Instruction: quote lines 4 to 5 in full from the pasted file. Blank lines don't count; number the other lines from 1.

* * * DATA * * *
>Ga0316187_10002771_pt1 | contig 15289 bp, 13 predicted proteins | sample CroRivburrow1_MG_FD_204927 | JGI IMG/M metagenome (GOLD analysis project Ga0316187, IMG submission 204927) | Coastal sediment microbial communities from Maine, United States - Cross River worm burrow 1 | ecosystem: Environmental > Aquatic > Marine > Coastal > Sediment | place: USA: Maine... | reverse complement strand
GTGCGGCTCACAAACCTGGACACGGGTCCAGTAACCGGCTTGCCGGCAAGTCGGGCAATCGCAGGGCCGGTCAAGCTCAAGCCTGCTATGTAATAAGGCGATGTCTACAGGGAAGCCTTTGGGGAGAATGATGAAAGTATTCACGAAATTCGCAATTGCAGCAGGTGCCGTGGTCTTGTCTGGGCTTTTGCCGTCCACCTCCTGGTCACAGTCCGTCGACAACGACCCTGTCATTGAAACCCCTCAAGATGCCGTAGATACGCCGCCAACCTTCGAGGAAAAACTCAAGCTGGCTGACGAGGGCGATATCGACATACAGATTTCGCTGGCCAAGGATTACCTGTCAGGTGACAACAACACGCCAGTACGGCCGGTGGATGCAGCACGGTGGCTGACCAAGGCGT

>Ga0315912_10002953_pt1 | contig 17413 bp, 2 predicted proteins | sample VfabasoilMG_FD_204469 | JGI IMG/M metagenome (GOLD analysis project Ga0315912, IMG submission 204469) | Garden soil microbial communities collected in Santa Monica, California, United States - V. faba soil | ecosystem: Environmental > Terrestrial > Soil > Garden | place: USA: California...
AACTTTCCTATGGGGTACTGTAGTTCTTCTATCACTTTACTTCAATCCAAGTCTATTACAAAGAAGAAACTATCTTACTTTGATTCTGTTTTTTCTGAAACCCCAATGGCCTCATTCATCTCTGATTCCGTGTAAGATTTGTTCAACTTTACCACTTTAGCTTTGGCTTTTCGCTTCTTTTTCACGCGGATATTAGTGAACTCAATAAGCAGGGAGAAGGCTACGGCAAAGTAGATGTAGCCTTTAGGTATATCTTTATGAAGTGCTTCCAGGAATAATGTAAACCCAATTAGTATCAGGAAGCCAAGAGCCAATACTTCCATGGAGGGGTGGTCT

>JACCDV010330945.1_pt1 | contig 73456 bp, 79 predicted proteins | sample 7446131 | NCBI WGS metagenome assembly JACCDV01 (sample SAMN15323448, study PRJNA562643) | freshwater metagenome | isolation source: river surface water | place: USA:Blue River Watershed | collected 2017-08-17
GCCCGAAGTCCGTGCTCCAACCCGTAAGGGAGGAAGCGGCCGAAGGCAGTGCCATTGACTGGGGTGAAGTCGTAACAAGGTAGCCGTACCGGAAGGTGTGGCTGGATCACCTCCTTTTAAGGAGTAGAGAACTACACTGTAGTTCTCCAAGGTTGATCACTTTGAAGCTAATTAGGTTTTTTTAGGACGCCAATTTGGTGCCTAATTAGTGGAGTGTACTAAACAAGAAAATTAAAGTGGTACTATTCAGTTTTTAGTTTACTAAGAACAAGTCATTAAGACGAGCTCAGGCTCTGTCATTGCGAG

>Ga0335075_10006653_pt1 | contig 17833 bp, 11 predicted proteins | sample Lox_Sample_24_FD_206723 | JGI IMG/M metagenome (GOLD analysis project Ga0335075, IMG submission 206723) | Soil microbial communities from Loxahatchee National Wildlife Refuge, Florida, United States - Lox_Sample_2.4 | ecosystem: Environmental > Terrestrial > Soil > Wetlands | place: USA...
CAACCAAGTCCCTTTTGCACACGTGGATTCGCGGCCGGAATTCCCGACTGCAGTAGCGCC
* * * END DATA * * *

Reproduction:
AACTTTCCTATGGGGTACTGTAGTTCTTCTATCACTTTACTTCAATCCAAGTCTATTACAAAGAAGAAACTATCTTACTTTGATTCTGTTTTTTCTGAAACCCCAATGGCCTCATTCATCTCTGATTCCGTGTAAGATTTGTTCAACTTTACCACTTTAGCTTTGGCTTTTCGCTTCTTTTTCACGCGGATATTAGTGAACTCAATAAGCAGGGAGAAGGCTACGGCAAAGTAGATGTAGCCTTTAGGTATATCTTTATGAAGTGCTTCCAGGAATAATGTAAACCCAATTAGTATCAGGAAGCCAAGAGCCAATACTTCCATGGAGGGGTGGTCT

>JACCDV010330945.1_pt1 | contig 73456 bp, 79 predicted proteins | sample 7446131 | NCBI WGS metagenome assembly JACCDV01 (sample SAMN15323448, study PRJNA562643) | freshwater metagenome | isolation source: river surface water | place: USA:Blue River Watershed | collected 2017-08-17